• Justin Timberlake as Wrench / Aaron Webb
  • Beyonce as Starr Light / Bridget Austons
  • Miguel Ferrer as General Stone / Robert F. Brandon
  • Mark Harmon as Nate Codd


  • Cory Monteith as WAR Colonel / Max Andrews
  • Christina Aguileria as Raven / Marie Blackstone
  • Jason Statham as Destructor / Imran Lazarev

Trucks Edit

Tonka Edit

  • William Peterson as Axle
  • Bolt
  • Rally
  • Fins


Other charactersEdit

  • Jon Voight as John Keller



Paramount started developing the film in 2003 when Lorenzo di Bonaventura and Hasbro President and CEO Brian Goldner first lunched at a Mexican restaurant in Burbank, California. Don Murphy was originally offered a chance to part take in producing a film adaption, but turned down the offer as he was planning a G.I. Joe film adaptation, but when the United States launched the invasion of Iraq in March 2003, Hasbro suggested adapting the Transformers franchise instead.[2]

In February 2006, Miles Millar, and Lloyd Fonvielle were hired to write the script. Millar's original version of the story featured Tonka Joe as he and his team go on the run after being framed for a crime he didn't commit. Paramount CEO Brad Grey and Fonvielle didn't like the story as it sounded to similar to Mission: Impossible (1996). Kevin Jarre, and William Osborne came onto the project and helped re-write the script; the new version had Tonka Joe and his sister Suzy Sparks as they come into conflict with their older sister, Marie. Grey voiced his approval the re-written story.

In August 2007, Paramount Pictures announced that Len Wiseman would direct the film. Wiseman saw the concept as a cross between Transformers, Fast & Furious, and Mission: Impossible.


The filmmakers created the size of each space vehicle with the size of their vehicle mode in mind, supporting the Transformer's rationale for their choice of disguise on Earth.


Tonka's production cost was reported to cost $131 million, with the cost of the 3-D filming accounting at $10 million of the budget. Preparation for filming began on October 13, 2007 in Northwest Indiana. Principal photography commenced on May 2, 2008 in Honolulu, Hawaii.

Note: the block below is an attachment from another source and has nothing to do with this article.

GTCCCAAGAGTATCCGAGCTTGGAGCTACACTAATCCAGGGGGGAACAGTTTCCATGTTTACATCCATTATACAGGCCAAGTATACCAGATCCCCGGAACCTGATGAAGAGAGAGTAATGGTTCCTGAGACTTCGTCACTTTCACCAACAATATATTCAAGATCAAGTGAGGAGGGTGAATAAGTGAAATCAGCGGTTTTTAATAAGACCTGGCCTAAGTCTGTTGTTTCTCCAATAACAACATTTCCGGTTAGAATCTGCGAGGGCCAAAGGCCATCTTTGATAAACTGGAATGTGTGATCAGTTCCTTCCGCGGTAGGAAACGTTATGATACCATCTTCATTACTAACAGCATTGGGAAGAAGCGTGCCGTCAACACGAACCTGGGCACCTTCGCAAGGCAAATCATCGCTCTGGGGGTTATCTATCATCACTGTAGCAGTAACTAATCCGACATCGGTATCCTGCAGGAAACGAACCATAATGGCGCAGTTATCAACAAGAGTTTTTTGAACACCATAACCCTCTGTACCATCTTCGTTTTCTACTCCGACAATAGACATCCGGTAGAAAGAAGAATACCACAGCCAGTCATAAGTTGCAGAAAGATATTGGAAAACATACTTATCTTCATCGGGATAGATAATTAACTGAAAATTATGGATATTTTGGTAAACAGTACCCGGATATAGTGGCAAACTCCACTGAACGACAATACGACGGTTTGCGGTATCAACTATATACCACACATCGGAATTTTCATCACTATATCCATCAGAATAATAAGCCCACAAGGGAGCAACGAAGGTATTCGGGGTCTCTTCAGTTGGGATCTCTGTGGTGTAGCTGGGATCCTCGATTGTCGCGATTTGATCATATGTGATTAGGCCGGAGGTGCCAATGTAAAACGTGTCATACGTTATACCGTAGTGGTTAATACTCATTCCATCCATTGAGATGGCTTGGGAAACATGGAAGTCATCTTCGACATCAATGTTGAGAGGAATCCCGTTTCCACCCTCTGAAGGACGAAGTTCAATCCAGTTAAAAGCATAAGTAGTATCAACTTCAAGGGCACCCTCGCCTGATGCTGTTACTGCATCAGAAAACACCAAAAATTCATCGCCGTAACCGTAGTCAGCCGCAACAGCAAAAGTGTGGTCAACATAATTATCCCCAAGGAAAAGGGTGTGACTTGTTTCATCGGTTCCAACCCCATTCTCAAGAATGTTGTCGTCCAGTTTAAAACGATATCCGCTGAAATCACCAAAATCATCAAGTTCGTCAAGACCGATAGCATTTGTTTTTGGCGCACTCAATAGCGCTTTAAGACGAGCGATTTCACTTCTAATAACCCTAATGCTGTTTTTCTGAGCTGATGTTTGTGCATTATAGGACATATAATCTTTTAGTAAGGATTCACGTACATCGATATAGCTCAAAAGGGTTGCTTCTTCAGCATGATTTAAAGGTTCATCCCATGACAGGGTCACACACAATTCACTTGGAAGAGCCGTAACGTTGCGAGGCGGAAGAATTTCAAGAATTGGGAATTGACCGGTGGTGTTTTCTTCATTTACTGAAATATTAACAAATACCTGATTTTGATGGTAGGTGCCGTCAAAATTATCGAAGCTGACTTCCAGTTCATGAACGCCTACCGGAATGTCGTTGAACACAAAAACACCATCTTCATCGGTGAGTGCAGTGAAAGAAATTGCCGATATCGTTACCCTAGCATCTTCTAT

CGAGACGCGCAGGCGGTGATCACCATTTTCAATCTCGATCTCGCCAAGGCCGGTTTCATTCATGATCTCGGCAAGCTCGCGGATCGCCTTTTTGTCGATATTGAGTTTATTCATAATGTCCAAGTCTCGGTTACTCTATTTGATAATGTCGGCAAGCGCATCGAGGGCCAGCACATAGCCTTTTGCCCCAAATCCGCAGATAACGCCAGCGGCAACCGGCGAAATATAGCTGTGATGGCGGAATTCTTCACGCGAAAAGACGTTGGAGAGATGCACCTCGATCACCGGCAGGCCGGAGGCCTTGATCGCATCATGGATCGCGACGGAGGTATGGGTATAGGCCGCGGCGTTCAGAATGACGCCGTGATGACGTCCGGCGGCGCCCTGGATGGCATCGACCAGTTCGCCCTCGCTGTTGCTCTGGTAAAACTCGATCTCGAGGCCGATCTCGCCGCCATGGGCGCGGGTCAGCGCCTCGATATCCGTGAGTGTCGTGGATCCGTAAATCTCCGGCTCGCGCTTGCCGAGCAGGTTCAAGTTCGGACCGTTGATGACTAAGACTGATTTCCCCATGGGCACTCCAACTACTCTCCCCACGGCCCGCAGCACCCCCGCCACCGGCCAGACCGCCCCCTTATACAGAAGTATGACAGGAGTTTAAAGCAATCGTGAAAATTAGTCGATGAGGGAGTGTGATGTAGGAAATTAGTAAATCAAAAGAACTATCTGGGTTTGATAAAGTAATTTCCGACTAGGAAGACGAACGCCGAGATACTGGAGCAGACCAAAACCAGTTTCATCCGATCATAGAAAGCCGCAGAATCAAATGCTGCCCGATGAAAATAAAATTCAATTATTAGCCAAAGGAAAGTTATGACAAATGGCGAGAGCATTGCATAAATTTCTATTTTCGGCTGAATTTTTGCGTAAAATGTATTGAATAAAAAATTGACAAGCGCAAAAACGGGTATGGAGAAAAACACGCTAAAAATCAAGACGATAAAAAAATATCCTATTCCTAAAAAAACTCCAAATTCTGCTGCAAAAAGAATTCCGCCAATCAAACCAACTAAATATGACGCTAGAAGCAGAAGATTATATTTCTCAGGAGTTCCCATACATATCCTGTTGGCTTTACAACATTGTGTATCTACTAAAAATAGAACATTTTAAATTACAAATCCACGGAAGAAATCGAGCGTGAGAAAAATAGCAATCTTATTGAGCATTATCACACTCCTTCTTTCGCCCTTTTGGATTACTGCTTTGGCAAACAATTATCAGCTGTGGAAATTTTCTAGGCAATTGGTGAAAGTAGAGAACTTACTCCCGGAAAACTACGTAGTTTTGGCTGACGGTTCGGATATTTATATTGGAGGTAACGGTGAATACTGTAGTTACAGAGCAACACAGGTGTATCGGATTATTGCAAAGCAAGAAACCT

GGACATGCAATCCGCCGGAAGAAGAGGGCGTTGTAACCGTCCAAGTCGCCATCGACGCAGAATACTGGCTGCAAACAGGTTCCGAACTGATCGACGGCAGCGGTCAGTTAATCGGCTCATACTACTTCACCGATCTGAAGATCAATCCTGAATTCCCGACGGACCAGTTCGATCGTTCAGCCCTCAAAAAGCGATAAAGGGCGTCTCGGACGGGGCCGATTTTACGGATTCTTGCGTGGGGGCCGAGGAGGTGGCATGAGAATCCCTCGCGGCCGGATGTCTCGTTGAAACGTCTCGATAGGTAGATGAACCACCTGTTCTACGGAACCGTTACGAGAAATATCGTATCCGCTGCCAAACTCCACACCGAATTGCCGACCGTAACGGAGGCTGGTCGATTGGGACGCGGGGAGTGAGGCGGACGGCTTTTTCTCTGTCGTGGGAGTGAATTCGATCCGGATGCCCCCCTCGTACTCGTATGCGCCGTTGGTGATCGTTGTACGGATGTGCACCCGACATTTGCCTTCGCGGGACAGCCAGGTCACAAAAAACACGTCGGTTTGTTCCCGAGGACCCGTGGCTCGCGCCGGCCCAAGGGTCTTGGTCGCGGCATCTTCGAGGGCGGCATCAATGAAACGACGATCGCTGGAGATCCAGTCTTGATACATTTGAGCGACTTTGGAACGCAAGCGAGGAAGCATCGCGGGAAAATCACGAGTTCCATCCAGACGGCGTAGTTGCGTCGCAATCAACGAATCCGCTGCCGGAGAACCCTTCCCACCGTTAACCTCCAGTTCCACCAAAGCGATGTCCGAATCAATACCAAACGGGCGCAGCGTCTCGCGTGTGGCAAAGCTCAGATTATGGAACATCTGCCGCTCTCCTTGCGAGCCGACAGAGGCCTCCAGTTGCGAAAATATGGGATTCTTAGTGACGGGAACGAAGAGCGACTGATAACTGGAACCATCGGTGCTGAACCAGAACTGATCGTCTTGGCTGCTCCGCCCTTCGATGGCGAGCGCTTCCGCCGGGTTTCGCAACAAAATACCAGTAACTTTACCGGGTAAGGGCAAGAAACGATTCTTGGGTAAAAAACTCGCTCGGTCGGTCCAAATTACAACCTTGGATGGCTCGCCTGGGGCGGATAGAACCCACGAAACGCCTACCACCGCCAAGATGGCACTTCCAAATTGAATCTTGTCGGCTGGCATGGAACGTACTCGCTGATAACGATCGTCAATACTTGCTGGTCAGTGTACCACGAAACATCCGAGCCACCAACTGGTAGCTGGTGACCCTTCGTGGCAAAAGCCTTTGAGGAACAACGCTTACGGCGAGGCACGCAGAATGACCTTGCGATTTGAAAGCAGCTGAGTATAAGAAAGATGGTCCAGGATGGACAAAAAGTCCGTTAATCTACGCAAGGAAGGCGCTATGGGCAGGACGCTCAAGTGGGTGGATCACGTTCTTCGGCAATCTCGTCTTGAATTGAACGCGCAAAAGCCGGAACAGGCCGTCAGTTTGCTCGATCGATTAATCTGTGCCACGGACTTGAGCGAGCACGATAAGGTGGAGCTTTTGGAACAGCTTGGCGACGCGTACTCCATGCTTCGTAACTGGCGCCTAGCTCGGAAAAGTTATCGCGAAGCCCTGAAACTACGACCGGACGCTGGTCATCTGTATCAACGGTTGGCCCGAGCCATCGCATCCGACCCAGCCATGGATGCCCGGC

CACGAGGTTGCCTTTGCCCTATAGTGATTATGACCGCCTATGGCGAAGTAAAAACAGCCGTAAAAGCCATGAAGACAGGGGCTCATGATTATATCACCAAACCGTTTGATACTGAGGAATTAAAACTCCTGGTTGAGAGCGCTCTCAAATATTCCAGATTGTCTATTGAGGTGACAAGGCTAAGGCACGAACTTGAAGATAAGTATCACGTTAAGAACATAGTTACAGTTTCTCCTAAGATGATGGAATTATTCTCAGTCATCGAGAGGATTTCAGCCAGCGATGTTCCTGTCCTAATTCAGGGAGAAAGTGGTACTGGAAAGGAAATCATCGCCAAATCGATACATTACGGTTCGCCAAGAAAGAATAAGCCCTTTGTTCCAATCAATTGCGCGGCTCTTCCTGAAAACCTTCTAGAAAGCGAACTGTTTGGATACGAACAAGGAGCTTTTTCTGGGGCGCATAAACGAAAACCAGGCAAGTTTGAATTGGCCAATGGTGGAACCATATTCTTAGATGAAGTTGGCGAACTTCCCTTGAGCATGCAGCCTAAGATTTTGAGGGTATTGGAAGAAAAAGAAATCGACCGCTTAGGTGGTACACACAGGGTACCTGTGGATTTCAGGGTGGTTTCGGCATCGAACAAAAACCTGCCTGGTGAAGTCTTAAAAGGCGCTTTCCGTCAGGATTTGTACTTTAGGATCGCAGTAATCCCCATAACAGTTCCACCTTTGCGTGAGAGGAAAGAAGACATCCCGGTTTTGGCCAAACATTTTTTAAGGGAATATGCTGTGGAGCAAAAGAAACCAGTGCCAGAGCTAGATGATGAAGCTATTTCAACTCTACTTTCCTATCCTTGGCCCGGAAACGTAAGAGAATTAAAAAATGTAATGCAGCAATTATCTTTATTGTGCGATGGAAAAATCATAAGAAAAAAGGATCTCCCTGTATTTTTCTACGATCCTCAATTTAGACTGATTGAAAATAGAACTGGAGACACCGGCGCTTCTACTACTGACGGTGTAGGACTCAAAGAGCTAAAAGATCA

A surprise public screening was held on July 31, 2009, at the Alamo Drafthouse theater in Austin, Texas, hosted by writers Miles Millar, Lloyd Fonvielle, Kevin Jarre. Following the surprise screening in Texas, the first of many premieres across the world was held at the Telus Science Center in Calgary, Alberta, Canada on August 4, 2009; a wider release followed on August 7 at 4,007 theaters in the US,[3] along with 35 overseas markets.[4]

Cirtical receptionEdit

The film received generally mixed reviews from critics. Film review aggregator Rotten Tomatoes gave Tonka a score of 57% based on 242 reviews.[5] Metacritic, another review aggregator, gave the film a Metascore of 68/100, indicating "mixed or average reviews" from 107 critics.[6]

Box officeEdit

Tonka: The Uprising Arsenal grossed $17.3 million on it's opening day (August 7), and peaked at #1 at the US box office with $57.3 million on it's first weekend release.[3] It earned an additional $44 million internationally during the same weekend.[4] While it was lower than Transformers: Revenge of the Fallen and G.I. Joe: The Rise of CobraTemplate:'s opening weekends, Paramount CEO Roger Moore stated that the studio was very pleased with the film's successful launch.

In the following week, the film opened in 14 more territories and continued opening at #1 at the international box office with $60 million.[7]

Tonka ended its United States theatrical run on October 1, 2009, with a box office total of $150,442,105.[1] The film grossed $223,104,220 in international markets,[8] for a total worldwide gross of $373,546,325,[9] making it Paramount's second successful film of 2009 with a worldwide gross of $300 million alongside Star Trek.


Home MediaEdit

Tonka: The Uprising Arsenal was released on DVD and Blu-ray November 5, 2009. Both the DVD and Blu-ray disc gave the viewer the option of viewing the film either in its original theatrical 2.35:1 aspect ratio or a modified 1.33:1 ratio (utilizing pan and scan).

A Walmart exclusive edition of Tonka also was released on November 11, 2009. The PAL DVD and Blu-ray Discs of Tonka was released on November 28, 2009.

In North America, it sold 605,901 DVD units (equivalent of $10,710,186) in its first week, topping the weekly DVD chart. As of February 26, 2010 (2012-02-26), it has sold 1,084,175 DVD units (equivalent of $44,058,979). It also topped the Blu-ray charts on the same week and it has sold 1,981,996 Blu-ray units (earning $48,809,899) by November 13, 2009.


Main article: Tonka: Revelation

A sequel titled Tonka: Revelation, was released on March 28, 2013


  1. 1.0 1.1 1.2 Tonka: The Uprising Arsenal (2009). Box Office Mojo. Retrieved August 20, 2011.
  2. Kellvin Chavez (2007-02-21). "On Set Interview: Producer Don Murphy On Transformers". Latino Review.
  3. 3.0 3.1 Gray, Brandon (August 10, 2009). Weekend Report: G.I. Joe Doesn't Roll Snake Eyes. Box Office Mojo. Retrieved on 2009 September 28.
  4. 4.0 4.1 Kay, Jeremy (August 10, 2009). World surrenders to G.I. Joe's $100m box office breach. ScreenDaily. Retrieved on 2009 September 28.
  5. ": Tonka (2011)". Rotten Tomatoes. Flixster. 2011-06-28. Retrieved 2012-10-21
  6. "Tonka Metacritic". Metacritic. CBS Interactive. 2011-06-29. Retrieved 2011-08-16.
  7. Kay, Jeremy (August 17, 2009). G.I. Joe stays ahead of the pack overseas, approaches $100m. ScreenDaily. Retrieved on 2009 September 28.
  8. UIP International Box Office Gross. United International Pictures (2009-10-01). Archived from the original on October 5, 2009. Retrieved on 2009 October 25.
  9. 2009 WORLDWIDE GROSSES. Box Office Mojo. Retrieved on 2009 October 29.